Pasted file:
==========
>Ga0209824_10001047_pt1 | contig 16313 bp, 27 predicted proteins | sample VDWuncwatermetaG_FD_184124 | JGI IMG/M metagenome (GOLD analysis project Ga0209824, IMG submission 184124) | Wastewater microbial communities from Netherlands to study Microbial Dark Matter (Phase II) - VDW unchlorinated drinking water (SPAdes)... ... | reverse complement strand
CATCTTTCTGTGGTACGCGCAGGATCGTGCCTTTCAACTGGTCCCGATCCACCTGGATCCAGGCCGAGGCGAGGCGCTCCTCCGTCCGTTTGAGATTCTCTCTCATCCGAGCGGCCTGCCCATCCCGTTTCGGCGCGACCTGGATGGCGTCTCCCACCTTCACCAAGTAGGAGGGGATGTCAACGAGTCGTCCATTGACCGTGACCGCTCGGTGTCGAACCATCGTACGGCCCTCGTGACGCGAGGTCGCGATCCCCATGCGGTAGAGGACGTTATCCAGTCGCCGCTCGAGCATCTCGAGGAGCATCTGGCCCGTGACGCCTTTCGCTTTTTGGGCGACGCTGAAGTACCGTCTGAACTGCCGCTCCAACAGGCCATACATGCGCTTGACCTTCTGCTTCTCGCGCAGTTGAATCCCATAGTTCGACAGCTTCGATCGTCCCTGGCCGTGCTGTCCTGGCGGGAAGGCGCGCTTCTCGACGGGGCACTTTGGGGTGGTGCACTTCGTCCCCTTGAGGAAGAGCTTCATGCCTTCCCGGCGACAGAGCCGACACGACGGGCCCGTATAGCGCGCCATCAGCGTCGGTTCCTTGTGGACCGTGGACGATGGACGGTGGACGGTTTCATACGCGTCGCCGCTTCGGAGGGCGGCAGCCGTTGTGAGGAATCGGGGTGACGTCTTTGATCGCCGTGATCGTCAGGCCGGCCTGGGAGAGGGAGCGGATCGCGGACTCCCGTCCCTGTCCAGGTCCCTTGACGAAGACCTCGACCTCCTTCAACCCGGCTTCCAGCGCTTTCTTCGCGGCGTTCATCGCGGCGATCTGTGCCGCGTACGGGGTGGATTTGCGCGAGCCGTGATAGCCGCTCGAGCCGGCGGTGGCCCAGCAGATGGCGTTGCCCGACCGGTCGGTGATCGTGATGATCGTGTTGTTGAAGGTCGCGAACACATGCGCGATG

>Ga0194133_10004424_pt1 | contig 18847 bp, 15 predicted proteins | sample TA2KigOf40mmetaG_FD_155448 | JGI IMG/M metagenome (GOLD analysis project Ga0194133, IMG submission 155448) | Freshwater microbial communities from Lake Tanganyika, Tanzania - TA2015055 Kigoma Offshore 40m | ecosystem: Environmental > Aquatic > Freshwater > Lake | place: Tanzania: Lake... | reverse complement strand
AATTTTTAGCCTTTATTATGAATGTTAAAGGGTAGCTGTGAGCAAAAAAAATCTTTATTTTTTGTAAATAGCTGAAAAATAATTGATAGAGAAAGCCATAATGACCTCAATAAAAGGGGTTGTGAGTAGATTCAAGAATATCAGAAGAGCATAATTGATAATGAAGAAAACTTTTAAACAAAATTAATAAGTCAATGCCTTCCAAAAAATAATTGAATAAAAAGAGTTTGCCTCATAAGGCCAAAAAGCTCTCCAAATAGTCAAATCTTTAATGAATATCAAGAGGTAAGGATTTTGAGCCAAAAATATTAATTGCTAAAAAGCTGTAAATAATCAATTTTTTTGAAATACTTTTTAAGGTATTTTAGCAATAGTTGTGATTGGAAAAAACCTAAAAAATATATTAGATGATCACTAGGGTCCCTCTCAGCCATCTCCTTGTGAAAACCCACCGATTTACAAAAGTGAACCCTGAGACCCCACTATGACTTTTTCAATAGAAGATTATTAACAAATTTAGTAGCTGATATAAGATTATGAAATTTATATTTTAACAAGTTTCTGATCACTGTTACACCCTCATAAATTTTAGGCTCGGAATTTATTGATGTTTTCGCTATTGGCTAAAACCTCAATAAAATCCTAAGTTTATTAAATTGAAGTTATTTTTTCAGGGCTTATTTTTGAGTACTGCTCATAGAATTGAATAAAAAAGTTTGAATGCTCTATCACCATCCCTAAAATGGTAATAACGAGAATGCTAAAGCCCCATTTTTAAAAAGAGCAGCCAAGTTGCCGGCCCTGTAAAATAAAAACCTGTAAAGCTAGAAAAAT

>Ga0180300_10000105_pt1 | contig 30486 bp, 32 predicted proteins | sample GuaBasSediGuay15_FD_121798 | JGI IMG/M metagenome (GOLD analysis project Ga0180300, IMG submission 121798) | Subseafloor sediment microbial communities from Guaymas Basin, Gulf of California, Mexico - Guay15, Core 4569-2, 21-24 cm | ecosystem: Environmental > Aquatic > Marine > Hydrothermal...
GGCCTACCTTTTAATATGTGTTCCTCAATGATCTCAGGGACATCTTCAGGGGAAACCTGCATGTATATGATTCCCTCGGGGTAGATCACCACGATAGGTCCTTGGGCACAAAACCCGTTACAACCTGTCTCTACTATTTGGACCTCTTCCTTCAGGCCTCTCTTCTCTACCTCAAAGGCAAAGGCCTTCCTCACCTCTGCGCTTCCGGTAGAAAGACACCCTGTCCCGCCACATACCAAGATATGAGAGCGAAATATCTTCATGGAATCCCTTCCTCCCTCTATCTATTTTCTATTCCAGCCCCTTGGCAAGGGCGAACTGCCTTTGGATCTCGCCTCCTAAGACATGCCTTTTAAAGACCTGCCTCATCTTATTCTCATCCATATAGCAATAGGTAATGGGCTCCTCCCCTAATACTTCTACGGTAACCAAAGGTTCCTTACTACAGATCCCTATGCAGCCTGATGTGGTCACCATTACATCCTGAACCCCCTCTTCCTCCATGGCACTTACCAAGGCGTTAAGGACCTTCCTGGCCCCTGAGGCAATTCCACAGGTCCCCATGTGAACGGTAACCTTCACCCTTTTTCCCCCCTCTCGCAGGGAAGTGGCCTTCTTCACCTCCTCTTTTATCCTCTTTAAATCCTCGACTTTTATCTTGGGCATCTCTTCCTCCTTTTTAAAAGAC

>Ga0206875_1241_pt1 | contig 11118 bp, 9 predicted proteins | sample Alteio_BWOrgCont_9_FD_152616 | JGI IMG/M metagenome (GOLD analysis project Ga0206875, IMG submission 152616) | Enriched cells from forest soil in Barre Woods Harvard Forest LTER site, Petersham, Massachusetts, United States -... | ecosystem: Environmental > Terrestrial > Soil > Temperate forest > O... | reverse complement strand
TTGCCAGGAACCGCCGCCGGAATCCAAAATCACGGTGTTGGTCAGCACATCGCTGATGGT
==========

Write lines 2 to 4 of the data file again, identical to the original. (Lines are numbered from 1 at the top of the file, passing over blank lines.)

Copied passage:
CATCTTTCTGTGGTACGCGCAGGATCGTGCCTTTCAACTGGTCCCGATCCACCTGGATCCAGGCCGAGGCGAGGCGCTCCTCCGTCCGTTTGAGATTCTCTCTCATCCGAGCGGCCTGCCCATCCCGTTTCGGCGCGACCTGGATGGCGTCTCCCACCTTCACCAAGTAGGAGGGGATGTCAACGAGTCGTCCATTGACCGTGACCGCTCGGTGTCGAACCATCGTACGGCCCTCGTGACGCGAGGTCGCGATCCCCATGCGGTAGAGGACGTTATCCAGTCGCCGCTCGAGCATCTCGAGGAGCATCTGGCCCGTGACGCCTTTCGCTTTTTGGGCGACGCTGAAGTACCGTCTGAACTGCCGCTCCAACAGGCCATACATGCGCTTGACCTTCTGCTTCTCGCGCAGTTGAATCCCATAGTTCGACAGCTTCGATCGTCCCTGGCCGTGCTGTCCTGGCGGGAAGGCGCGCTTCTCGACGGGGCACTTTGGGGTGGTGCACTTCGTCCCCTTGAGGAAGAGCTTCATGCCTTCCCGGCGACAGAGCCGACACGACGGGCCCGTATAGCGCGCCATCAGCGTCGGTTCCTTGTGGACCGTGGACGATGGACGGTGGACGGTTTCATACGCGTCGCCGCTTCGGAGGGCGGCAGCCGTTGTGAGGAATCGGGGTGACGTCTTTGATCGCCGTGATCGTCAGGCCGGCCTGGGAGAGGGAGCGGATCGCGGACTCCCGTCCCTGTCCAGGTCCCTTGACGAAGACCTCGACCTCCTTCAACCCGGCTTCCAGCGCTTTCTTCGCGGCGTTCATCGCGGCGATCTGTGCCGCGTACGGGGTGGATTTGCGCGAGCCGTGATAGCCGCTCGAGCCGGCGGTGGCCCAGCAGATGGCGTTGCCCGACCGGTCGGTGATCGTGATGATCGTGTTGTTGAAGGTCGCGAACACATGCGCGATG

>Ga0194133_10004424_pt1 | contig 18847 bp, 15 predicted proteins | sample TA2KigOf40mmetaG_FD_155448 | JGI IMG/M metagenome (GOLD analysis project Ga0194133, IMG submission 155448) | Freshwater microbial communities from Lake Tanganyika, Tanzania - TA2015055 Kigoma Offshore 40m | ecosystem: Environmental > Aquatic > Freshwater > Lake | place: Tanzania: Lake... | reverse complement strand
AATTTTTAGCCTTTATTATGAATGTTAAAGGGTAGCTGTGAGCAAAAAAAATCTTTATTTTTTGTAAATAGCTGAAAAATAATTGATAGAGAAAGCCATAATGACCTCAATAAAAGGGGTTGTGAGTAGATTCAAGAATATCAGAAGAGCATAATTGATAATGAAGAAAACTTTTAAACAAAATTAATAAGTCAATGCCTTCCAAAAAATAATTGAATAAAAAGAGTTTGCCTCATAAGGCCAAAAAGCTCTCCAAATAGTCAAATCTTTAATGAATATCAAGAGGTAAGGATTTTGAGCCAAAAATATTAATTGCTAAAAAGCTGTAAATAATCAATTTTTTTGAAATACTTTTTAAGGTATTTTAGCAATAGTTGTGATTGGAAAAAACCTAAAAAATATATTAGATGATCACTAGGGTCCCTCTCAGCCATCTCCTTGTGAAAACCCACCGATTTACAAAAGTGAACCCTGAGACCCCACTATGACTTTTTCAATAGAAGATTATTAACAAATTTAGTAGCTGATATAAGATTATGAAATTTATATTTTAACAAGTTTCTGATCACTGTTACACCCTCATAAATTTTAGGCTCGGAATTTATTGATGTTTTCGCTATTGGCTAAAACCTCAATAAAATCCTAAGTTTATTAAATTGAAGTTATTTTTTCAGGGCTTATTTTTGAGTACTGCTCATAGAATTGAATAAAAAAGTTTGAATGCTCTATCACCATCCCTAAAATGGTAATAACGAGAATGCTAAAGCCCCATTTTTAAAAAGAGCAGCCAAGTTGCCGGCCCTGTAAAATAAAAACCTGTAAAGCTAGAAAAAT